1st Edition

On the School of Names in Ancient China



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ISBN 9783805006101
Published June 29, 2012 by Routledge
413 Pages

USD $160.00

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Book Description

The present study on ancient Chinese philosophy invites us to meet a challenging task in philosophical understanding. The so-called "School of Names" (mingjia 名家) is a label for a diverse group of thinkers in the Warring States period (479–221 B.C.) that has sometimes been accused of dabbling in flippant linguistic and conceptual puzzles, paradoxes, or sophistries. Bernard Solomon analyzes the works of its two main representatives, namely Huizi 惠子 (Master Hui, or Hui Shi 惠施, 380–305 B.C.?) and Gongsun Long 公孫龍 (b. 380 B.C.?).

The Chapter One deals with the ten "paradoxes" of Huizi as recorded in the Zhuangzi 莊子. Chapters Two to Six are devoted to five texts attributed to Gongsun Long that have been called cryptic or even a mixture of banality and nonsense. Among them is also found the "White-Horse Dialogue" with its famous dictum "A white horse is not a horse." The aim of Solomon’s investigation is the discovery of the rules of "language games" in the School of Names and of the key to solve their linguistic and conceptual puzzles and paradoxes. His analysis shows in all the texts he interprets an "evidence of an interest in language qua language" (p. 12), which is unique for Chinese thought in the classical era.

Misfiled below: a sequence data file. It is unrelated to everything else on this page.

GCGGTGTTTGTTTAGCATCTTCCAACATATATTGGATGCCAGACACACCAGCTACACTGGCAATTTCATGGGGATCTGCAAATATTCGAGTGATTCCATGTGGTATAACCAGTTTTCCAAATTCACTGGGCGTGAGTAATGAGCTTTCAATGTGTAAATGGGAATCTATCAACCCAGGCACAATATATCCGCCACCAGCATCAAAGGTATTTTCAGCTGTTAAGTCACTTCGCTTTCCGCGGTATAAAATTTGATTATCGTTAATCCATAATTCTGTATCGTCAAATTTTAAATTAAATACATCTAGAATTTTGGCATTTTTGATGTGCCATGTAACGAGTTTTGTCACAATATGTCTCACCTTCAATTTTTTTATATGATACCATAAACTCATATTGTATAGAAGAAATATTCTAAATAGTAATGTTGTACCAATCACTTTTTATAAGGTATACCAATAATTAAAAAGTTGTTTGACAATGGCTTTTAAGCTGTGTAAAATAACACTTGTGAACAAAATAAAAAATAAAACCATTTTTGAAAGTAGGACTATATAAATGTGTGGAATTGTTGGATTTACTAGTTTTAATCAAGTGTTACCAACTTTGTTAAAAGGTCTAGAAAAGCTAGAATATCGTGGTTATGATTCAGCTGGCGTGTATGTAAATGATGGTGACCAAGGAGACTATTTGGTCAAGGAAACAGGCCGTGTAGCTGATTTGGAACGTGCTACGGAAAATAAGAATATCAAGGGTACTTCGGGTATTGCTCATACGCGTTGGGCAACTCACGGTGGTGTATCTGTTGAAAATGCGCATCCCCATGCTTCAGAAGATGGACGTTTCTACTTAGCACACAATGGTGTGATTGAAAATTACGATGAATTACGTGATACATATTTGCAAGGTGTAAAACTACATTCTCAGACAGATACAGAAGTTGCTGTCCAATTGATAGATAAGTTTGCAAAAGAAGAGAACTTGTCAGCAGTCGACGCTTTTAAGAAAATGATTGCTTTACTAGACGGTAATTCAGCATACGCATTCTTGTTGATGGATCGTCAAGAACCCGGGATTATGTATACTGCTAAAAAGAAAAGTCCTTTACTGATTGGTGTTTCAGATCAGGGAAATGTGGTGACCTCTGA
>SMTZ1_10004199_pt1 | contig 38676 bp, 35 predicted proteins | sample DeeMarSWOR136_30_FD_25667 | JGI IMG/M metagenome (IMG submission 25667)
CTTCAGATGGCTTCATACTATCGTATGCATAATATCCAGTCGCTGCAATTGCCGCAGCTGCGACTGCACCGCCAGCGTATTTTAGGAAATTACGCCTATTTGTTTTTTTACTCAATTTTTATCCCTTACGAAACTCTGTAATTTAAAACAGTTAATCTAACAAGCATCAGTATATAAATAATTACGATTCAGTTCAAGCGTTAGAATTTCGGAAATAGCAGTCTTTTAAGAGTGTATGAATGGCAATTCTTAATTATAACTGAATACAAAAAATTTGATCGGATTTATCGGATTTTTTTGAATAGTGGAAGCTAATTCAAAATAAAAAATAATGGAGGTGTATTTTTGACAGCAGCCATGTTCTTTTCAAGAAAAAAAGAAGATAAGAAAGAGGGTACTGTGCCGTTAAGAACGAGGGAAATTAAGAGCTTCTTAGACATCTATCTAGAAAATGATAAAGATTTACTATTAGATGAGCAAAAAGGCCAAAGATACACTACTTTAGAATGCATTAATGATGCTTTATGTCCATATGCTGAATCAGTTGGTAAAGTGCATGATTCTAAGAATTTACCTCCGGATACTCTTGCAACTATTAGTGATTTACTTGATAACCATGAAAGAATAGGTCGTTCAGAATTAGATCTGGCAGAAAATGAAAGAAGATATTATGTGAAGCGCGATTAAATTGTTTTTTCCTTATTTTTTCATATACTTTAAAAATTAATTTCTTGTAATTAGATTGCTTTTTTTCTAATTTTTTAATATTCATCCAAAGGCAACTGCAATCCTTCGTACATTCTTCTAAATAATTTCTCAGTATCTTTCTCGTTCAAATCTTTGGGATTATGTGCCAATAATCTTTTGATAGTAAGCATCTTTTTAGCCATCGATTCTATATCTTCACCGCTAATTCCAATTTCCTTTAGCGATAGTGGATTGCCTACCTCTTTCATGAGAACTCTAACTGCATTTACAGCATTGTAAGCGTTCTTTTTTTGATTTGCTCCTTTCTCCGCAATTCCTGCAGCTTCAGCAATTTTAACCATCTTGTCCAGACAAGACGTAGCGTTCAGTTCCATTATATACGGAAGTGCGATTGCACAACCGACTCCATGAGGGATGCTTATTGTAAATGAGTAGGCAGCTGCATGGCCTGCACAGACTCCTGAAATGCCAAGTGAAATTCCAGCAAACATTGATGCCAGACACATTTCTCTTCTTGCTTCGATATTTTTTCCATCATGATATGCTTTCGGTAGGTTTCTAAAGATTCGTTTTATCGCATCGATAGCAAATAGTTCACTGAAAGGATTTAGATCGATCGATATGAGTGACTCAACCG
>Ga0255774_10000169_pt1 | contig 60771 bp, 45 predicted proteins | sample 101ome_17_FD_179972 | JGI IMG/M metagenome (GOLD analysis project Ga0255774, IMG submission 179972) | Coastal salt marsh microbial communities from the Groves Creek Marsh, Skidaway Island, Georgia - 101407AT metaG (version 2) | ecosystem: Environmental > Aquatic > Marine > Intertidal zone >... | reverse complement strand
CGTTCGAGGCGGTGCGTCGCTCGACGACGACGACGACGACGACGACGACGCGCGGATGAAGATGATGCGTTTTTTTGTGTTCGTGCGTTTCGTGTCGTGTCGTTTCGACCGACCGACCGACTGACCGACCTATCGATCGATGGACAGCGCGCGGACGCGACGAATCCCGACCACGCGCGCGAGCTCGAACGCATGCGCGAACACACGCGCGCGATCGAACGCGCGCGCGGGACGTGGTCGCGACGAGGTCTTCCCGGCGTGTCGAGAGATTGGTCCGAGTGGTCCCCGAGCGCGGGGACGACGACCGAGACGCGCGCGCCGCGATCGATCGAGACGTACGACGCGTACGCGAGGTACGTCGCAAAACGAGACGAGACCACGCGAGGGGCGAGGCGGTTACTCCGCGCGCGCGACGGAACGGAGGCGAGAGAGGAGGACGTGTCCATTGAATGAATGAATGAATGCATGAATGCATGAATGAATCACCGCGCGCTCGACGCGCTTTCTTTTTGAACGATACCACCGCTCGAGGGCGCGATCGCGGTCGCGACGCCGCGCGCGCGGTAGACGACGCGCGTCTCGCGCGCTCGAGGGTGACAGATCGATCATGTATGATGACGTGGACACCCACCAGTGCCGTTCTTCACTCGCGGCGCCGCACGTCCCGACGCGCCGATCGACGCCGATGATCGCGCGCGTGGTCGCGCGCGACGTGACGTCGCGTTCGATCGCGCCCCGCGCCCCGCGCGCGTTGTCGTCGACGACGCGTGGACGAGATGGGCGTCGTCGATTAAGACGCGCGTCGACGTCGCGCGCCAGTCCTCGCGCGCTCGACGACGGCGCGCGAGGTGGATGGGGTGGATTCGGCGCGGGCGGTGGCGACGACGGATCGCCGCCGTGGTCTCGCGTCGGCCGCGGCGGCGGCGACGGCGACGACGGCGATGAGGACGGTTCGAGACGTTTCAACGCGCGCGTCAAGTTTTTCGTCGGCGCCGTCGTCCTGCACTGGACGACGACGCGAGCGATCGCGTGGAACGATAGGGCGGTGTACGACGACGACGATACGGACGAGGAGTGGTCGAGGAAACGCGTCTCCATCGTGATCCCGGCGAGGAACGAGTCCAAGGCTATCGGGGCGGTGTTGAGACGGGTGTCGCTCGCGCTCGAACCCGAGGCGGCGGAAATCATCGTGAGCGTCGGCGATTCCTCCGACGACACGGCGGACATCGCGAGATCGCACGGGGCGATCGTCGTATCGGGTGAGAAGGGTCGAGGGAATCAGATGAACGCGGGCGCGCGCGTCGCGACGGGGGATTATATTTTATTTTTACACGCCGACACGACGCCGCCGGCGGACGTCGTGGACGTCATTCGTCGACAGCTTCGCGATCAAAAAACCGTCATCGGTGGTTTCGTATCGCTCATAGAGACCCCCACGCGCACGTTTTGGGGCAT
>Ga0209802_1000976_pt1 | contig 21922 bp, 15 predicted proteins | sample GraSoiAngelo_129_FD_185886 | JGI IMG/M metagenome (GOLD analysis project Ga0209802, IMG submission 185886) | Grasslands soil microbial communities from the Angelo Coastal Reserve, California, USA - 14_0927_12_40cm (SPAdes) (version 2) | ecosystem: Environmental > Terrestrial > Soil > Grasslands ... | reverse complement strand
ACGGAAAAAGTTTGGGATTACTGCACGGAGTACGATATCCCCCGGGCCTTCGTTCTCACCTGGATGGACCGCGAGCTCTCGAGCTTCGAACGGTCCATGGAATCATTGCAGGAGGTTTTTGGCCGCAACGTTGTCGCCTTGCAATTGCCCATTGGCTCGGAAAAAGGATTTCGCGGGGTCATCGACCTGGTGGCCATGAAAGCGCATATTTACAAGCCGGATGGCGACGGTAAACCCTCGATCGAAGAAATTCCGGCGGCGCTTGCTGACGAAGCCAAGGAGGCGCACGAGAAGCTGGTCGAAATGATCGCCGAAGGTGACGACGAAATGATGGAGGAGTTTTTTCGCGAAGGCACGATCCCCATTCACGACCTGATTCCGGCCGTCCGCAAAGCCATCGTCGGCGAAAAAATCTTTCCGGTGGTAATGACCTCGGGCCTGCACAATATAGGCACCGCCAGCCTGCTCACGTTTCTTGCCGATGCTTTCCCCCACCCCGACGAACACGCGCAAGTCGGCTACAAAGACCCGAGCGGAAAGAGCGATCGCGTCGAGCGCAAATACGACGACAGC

Bernard S. Solomon holds a Ph.D. in Far Eastern Languages of Harvard University (1952) and was a long-time Professor of Chinese in the Department of Classical and Oriental Languages at Queens College, City University of New York (CUNY).